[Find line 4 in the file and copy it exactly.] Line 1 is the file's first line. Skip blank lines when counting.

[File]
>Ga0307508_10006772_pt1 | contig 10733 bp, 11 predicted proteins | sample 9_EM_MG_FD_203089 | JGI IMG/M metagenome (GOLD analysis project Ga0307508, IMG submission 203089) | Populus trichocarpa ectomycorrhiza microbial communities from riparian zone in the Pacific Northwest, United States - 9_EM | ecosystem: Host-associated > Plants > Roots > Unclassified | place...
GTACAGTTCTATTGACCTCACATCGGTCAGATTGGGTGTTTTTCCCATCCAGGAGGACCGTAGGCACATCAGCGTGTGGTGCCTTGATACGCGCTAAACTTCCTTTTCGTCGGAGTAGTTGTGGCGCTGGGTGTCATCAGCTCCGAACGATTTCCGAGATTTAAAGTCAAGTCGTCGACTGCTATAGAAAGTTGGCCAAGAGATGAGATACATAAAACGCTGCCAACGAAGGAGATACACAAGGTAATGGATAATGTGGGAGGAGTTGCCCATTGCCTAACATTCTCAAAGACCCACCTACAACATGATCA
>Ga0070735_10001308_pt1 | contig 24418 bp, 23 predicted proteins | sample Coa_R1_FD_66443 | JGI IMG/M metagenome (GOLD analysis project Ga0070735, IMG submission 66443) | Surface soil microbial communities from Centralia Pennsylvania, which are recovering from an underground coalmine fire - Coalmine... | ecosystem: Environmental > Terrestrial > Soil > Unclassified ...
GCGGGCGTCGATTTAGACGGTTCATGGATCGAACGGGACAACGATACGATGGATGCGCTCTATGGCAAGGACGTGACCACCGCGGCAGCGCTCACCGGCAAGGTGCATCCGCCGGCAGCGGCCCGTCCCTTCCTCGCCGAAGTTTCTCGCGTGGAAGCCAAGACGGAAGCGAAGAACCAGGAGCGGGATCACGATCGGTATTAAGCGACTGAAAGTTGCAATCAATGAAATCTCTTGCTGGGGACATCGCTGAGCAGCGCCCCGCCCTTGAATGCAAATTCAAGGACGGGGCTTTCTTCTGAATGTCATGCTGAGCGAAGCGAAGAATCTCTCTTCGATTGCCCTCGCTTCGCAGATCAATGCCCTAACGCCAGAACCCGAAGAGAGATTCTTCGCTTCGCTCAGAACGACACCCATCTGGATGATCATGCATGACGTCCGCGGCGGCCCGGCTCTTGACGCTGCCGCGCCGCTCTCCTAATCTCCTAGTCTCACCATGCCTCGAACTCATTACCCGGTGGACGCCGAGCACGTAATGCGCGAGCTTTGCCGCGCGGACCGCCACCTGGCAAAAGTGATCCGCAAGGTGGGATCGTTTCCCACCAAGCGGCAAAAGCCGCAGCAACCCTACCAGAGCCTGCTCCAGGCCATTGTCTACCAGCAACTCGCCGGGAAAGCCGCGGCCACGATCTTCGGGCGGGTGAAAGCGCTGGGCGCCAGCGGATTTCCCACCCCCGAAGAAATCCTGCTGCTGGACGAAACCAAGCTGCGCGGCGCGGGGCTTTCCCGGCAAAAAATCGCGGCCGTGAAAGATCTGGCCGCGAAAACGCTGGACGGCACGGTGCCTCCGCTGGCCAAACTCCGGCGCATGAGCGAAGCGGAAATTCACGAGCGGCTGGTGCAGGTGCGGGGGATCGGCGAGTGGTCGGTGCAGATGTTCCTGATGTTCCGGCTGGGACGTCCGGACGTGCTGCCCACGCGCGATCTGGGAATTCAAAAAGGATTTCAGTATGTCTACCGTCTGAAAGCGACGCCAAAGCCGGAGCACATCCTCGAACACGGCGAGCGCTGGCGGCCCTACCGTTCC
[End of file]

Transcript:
GCGGGCGTCGATTTAGACGGTTCATGGATCGAACGGGACAACGATACGATGGATGCGCTCTATGGCAAGGACGTGACCACCGCGGCAGCGCTCACCGGCAAGGTGCATCCGCCGGCAGCGGCCCGTCCCTTCCTCGCCGAAGTTTCTCGCGTGGAAGCCAAGACGGAAGCGAAGAACCAGGAGCGGGATCACGATCGGTATTAAGCGACTGAAAGTTGCAATCAATGAAATCTCTTGCTGGGGACATCGCTGAGCAGCGCCCCGCCCTTGAATGCAAATTCAAGGACGGGGCTTTCTTCTGAATGTCATGCTGAGCGAAGCGAAGAATCTCTCTTCGATTGCCCTCGCTTCGCAGATCAATGCCCTAACGCCAGAACCCGAAGAGAGATTCTTCGCTTCGCTCAGAACGACACCCATCTGGATGATCATGCATGACGTCCGCGGCGGCCCGGCTCTTGACGCTGCCGCGCCGCTCTCCTAATCTCCTAGTCTCACCATGCCTCGAACTCATTACCCGGTGGACGCCGAGCACGTAATGCGCGAGCTTTGCCGCGCGGACCGCCACCTGGCAAAAGTGATCCGCAAGGTGGGATCGTTTCCCACCAAGCGGCAAAAGCCGCAGCAACCCTACCAGAGCCTGCTCCAGGCCATTGTCTACCAGCAACTCGCCGGGAAAGCCGCGGCCACGATCTTCGGGCGGGTGAAAGCGCTGGGCGCCAGCGGATTTCCCACCCCCGAAGAAATCCTGCTGCTGGACGAAACCAAGCTGCGCGGCGCGGGGCTTTCCCGGCAAAAAATCGCGGCCGTGAAAGATCTGGCCGCGAAAACGCTGGACGGCACGGTGCCTCCGCTGGCCAAACTCCGGCGCATGAGCGAAGCGGAAATTCACGAGCGGCTGGTGCAGGTGCGGGGGATCGGCGAGTGGTCGGTGCAGATGTTCCTGATGTTCCGGCTGGGACGTCCGGACGTGCTGCCCACGCGCGATCTGGGAATTCAAAAAGGATTTCAGTATGTCTACCGTCTGAAAGCGACGCCAAAGCCGGAGCACATCCTCGAACACGGCGAGCGCTGGCGGCCCTACCGTTCC